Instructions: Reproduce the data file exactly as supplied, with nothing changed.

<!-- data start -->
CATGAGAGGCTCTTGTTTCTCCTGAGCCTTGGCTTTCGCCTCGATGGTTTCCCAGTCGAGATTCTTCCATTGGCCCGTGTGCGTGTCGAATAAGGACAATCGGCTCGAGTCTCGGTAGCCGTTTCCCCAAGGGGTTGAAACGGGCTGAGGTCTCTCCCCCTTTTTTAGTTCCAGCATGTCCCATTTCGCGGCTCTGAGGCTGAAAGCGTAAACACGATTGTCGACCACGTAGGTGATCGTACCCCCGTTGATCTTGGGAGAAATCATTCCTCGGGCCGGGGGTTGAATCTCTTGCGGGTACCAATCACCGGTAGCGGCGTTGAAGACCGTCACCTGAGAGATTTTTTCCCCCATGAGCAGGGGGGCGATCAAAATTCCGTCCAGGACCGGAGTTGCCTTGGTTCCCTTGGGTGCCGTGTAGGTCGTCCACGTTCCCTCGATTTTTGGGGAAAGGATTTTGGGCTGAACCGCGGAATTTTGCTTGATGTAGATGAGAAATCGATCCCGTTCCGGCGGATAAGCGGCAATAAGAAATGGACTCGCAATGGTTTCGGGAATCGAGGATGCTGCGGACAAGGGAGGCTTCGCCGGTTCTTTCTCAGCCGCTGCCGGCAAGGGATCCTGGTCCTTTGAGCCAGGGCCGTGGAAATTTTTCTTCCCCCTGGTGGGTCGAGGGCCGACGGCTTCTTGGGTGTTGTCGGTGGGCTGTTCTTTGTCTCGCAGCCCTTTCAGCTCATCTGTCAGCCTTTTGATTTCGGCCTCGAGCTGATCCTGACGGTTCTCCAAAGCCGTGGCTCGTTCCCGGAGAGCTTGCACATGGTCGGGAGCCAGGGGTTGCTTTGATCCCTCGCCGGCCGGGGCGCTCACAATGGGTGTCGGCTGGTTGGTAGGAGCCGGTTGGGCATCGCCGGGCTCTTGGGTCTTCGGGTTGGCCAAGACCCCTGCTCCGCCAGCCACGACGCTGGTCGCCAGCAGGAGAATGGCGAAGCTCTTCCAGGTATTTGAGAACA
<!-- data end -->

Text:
CATGAGAGGCTCTTGTTTCTCCTGAGCCTTGGCTTTCGCCTCGATGGTTTCCCAGTCGAGATTCTTCCATTGGCCCGTGTGCGTGTCGAATAAGGACAATCGGCTCGAGTCTCGGTAGCCGTTTCCCCAAGGGGTTGAAACGGGCTGAGGTCTCTCCCCCTTTTTTAGTTCCAGCATGTCCCATTTCGCGGCTCTGAGGCTGAAAGCGTAAACACGATTGTCGACCACGTAGGTGATCGTACCCCCGTTGATCTTGGGAGAAATCATTCCTCGGGCCGGGGGTTGAATCTCTTGCGGGTACCAATCACCGGTAGCGGCGTTGAAGACCGTCACCTGAGAGATTTTTTCCCCCATGAGCAGGGGGGCGATCAAAATTCCGTCCAGGACCGGAGTTGCCTTGGTTCCCTTGGGTGCCGTGTAGGTCGTCCACGTTCCCTCGATTTTTGGGGAAAGGATTTTGGGCTGAACCGCGGAATTTTGCTTGATGTAGATGAGAAATCGATCCCGTTCCGGCGGATAAGCGGCAATAAGAAATGGACTCGCAATGGTTTCGGGAATCGAGGATGCTGCGGACAAGGGAGGCTTCGCCGGTTCTTTCTCAGCCGCTGCCGGCAAGGGATCCTGGTCCTTTGAGCCAGGGCCGTGGAAATTTTTCTTCCCCCTGGTGGGTCGAGGGCCGACGGCTTCTTGGGTGTTGTCGGTGGGCTGTTCTTTGTCTCGCAGCCCTTTCAGCTCATCTGTCAGCCTTTTGATTTCGGCCTCGAGCTGATCCTGACGGTTCTCCAAAGCCGTGGCTCGTTCCCGGAGAGCTTGCACATGGTCGGGAGCCAGGGGTTGCTTTGATCCCTCGCCGGCCGGGGCGCTCACAATGGGTGTCGGCTGGTTGGTAGGAGCCGGTTGGGCATCGCCGGGCTCTTGGGTCTTCGGGTTGGCCAAGACCCCTGCTCCGCCAGCCACGACGCTGGTCGCCAGCAGGAGAATGGCGAAGCTCTTCCAGGTATTTGAGAACA